In the Game of Maps (you know, the ongoing war between tech giants for world dominance in mapping), Google may be nearing a huge win. Israeli publication Globes says the search giant is about to close a deal to buy Waze, a relatively small Israeli company with a mapping app that crowd-sources user data for up-to-the-minute traffic information. The price would be about $1.3 billion, topping Facebook's rumored $1 billion attempt, and making it the fourth largest Google acquisition to date.

Waze continually collects GPS data from its roughly 45 million users' phones, helping them "outsmart traffic" and find "the best route to work and back, every day," says the company's website. Users can edit maps in real-time, warning other drivers about traffic accidents, and sharing gas prices and locations of speed-sensing cameras.

Waze, with about 100 employees in Israel and Palo Alto, Calif., is still relatively small, and has yet to generate a reliable revenue stream. So why might Google, already the King of Maps, spend over a billion to own it?

First, to defend its throne. Though Google Maps is dominant, Waze is the world's "fastest-growing community-based traffic navigation app," says its website. And it's expanding quickly, with 45 million users spread across 190 countries, many in developing regions like Southeast Asia and Latin America. Additionally, the "'social' component differentiates Waze from the leading mobile map apps, which happen to come from Google and Apple," says TIME. In buying the competition, Google would be also stamping it out.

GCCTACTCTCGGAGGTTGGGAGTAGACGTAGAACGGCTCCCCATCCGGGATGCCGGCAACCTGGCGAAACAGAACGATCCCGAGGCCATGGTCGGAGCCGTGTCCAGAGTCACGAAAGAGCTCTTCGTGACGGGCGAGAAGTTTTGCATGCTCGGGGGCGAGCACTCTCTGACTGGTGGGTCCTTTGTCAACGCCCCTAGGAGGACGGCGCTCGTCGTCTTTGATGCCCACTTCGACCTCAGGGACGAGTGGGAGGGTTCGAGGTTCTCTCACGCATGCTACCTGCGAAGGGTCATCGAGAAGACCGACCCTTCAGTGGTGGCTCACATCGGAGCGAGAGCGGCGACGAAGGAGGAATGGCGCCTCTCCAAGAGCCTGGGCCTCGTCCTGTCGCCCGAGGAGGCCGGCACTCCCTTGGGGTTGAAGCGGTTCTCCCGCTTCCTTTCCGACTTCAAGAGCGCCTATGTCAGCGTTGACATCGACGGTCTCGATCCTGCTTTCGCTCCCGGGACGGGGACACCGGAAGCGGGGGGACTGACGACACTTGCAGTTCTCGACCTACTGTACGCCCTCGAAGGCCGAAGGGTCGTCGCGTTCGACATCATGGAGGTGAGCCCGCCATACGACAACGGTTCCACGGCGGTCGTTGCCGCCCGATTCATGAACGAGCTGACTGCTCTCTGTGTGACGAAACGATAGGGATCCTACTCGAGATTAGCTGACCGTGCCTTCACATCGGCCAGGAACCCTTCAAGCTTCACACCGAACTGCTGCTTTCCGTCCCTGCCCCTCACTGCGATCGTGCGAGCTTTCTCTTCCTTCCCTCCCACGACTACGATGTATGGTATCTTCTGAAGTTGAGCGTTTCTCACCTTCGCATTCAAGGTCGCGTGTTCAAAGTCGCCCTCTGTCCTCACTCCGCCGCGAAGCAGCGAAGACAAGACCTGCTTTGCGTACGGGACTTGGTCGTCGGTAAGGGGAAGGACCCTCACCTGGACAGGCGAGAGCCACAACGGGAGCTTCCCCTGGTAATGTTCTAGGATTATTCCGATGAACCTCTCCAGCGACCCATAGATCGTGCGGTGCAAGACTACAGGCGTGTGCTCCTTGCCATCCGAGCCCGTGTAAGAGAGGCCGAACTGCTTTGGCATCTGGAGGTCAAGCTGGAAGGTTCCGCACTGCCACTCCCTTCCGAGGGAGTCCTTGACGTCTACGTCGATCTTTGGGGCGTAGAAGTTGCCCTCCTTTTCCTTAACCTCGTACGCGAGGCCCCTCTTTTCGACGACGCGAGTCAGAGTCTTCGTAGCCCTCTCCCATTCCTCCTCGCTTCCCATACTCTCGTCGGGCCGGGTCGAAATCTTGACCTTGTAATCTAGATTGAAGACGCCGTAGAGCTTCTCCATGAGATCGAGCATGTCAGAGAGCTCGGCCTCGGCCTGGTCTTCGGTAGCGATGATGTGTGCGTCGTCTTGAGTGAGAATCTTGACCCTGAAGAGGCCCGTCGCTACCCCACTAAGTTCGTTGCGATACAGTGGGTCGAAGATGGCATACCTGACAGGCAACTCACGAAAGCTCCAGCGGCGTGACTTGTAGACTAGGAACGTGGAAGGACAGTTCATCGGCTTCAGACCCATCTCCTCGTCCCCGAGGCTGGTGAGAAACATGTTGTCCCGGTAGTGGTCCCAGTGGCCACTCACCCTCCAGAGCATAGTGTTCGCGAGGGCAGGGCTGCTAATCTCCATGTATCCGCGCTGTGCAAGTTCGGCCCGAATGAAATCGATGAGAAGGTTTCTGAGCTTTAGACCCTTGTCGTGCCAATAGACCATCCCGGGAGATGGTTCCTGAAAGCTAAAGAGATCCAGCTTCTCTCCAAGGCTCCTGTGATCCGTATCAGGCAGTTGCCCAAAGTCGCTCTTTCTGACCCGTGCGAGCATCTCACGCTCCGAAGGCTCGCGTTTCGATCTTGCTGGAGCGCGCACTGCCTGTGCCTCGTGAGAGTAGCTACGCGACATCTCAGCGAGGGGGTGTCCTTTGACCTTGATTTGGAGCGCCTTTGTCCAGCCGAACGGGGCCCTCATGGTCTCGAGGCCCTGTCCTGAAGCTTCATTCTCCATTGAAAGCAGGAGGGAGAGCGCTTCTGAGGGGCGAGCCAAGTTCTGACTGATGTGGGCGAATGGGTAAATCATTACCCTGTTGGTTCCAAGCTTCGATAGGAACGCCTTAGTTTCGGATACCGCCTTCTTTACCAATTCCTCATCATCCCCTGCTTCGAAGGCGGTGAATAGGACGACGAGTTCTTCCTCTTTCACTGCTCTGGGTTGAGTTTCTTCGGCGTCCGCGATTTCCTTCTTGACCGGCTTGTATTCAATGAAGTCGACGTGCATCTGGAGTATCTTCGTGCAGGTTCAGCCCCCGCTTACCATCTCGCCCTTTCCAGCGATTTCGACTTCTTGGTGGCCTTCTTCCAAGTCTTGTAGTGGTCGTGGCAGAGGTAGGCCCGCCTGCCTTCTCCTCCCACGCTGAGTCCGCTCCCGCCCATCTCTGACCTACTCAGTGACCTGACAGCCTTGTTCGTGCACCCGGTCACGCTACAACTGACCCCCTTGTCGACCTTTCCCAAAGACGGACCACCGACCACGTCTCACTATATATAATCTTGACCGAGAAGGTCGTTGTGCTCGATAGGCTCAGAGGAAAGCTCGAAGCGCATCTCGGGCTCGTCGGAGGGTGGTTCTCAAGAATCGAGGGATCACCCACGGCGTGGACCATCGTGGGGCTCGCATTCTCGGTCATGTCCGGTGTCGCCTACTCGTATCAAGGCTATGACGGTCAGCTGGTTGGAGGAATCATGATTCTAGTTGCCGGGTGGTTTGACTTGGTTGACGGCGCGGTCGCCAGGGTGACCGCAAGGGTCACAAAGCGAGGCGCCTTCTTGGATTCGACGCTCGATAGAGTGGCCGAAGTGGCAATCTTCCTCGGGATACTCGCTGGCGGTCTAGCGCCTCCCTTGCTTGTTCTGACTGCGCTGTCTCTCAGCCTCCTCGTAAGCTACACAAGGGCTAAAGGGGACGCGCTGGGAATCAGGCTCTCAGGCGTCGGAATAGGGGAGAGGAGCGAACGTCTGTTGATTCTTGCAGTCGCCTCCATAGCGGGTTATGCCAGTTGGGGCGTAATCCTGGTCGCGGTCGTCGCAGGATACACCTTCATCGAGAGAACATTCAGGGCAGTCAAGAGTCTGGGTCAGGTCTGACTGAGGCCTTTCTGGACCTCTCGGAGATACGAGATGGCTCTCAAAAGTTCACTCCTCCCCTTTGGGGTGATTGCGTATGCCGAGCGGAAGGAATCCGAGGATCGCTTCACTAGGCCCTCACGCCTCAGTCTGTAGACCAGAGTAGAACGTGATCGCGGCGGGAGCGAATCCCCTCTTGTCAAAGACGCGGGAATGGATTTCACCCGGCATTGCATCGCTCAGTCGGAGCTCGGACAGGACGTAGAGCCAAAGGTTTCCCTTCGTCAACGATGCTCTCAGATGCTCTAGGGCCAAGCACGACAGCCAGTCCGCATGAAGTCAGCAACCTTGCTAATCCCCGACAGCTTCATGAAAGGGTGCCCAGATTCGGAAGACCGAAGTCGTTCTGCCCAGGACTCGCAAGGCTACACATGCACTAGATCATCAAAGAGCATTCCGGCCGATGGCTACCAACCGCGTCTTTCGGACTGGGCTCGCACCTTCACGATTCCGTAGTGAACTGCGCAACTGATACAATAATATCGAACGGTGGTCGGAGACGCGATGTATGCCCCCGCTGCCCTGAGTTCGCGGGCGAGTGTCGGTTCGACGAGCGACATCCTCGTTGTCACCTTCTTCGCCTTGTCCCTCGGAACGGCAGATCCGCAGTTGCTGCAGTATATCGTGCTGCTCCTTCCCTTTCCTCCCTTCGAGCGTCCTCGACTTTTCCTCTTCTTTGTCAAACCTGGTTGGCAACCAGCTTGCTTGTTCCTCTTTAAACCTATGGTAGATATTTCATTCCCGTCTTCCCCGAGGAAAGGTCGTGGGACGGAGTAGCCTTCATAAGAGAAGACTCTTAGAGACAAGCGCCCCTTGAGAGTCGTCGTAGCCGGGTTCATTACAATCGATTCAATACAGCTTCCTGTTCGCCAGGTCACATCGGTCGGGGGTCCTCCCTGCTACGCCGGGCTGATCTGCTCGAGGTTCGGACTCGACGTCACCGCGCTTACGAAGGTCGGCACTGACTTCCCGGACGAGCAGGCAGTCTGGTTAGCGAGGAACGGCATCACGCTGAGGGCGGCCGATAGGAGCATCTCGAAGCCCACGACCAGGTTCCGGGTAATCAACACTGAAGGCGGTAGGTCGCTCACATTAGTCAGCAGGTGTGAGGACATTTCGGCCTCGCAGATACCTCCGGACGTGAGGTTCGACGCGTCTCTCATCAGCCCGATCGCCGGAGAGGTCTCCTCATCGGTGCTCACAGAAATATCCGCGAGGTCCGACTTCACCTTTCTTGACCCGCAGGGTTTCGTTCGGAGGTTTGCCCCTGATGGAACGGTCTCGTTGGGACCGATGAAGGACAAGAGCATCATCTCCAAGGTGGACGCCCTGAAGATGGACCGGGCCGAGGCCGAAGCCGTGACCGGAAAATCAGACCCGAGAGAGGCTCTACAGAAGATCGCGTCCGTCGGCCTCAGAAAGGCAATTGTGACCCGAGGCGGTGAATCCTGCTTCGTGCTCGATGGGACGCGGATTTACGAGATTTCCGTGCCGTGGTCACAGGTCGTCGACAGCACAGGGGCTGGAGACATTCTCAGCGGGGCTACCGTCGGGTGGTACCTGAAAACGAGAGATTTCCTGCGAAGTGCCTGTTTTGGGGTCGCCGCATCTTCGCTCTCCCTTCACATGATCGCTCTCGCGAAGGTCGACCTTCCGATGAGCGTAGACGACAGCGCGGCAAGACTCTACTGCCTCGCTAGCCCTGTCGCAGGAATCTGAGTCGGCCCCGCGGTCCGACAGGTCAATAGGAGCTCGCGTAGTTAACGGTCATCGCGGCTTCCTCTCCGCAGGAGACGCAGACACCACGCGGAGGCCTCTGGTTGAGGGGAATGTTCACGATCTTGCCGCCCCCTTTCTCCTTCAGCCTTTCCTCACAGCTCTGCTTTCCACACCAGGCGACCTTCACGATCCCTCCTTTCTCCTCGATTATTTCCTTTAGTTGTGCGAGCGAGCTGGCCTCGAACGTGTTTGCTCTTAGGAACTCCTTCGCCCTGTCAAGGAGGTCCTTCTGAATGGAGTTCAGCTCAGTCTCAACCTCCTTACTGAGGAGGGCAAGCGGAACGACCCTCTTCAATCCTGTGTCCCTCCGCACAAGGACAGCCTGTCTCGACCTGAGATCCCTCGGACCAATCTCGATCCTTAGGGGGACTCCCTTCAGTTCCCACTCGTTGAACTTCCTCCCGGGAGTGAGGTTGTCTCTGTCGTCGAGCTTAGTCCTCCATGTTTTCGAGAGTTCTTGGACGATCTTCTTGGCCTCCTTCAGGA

Second, to defeat its competitors, Facebook and Apple, both of which were recently eyeing Waze. Apple, which introduced the widely ridiculed Apple Maps for iPhones and iPads last year, already uses Waze data to update traffic information. Whether that relationship will continue after a Google acquisition is unclear, but the deal "underscores the growing importance of mapping in the battle for consumer loyalty to mobile devices," says The Wall Street Journal. TechCrunch explains:

See, Facebook, Apple, Microsoft, and any other big tech player will be focusing on location technology as a way to bolster other services. Maps is the spinal cord of the mobile ecosystem. It affects advertising, other social tools and apps, and e-commerce. Apple, Facebook and friends won't give up on owning our location data anytime soon, but Google is doing a good job of blocking out the potential to buy technology instead of build it. [Tech Crunch]

Still, the deal isn't sealed. Because Google Maps is already massive, the acquisition may bump up against anti-trust regulators, who could force Google Maps and Waze to remain separate apps. But they'd still be able to share data, and with Google Maps' size and Waze's user-updates, Google Maps could grow into a kind of giant, ever-evolving Wikipedia of traffic maps (and win the Game of Maps, of course).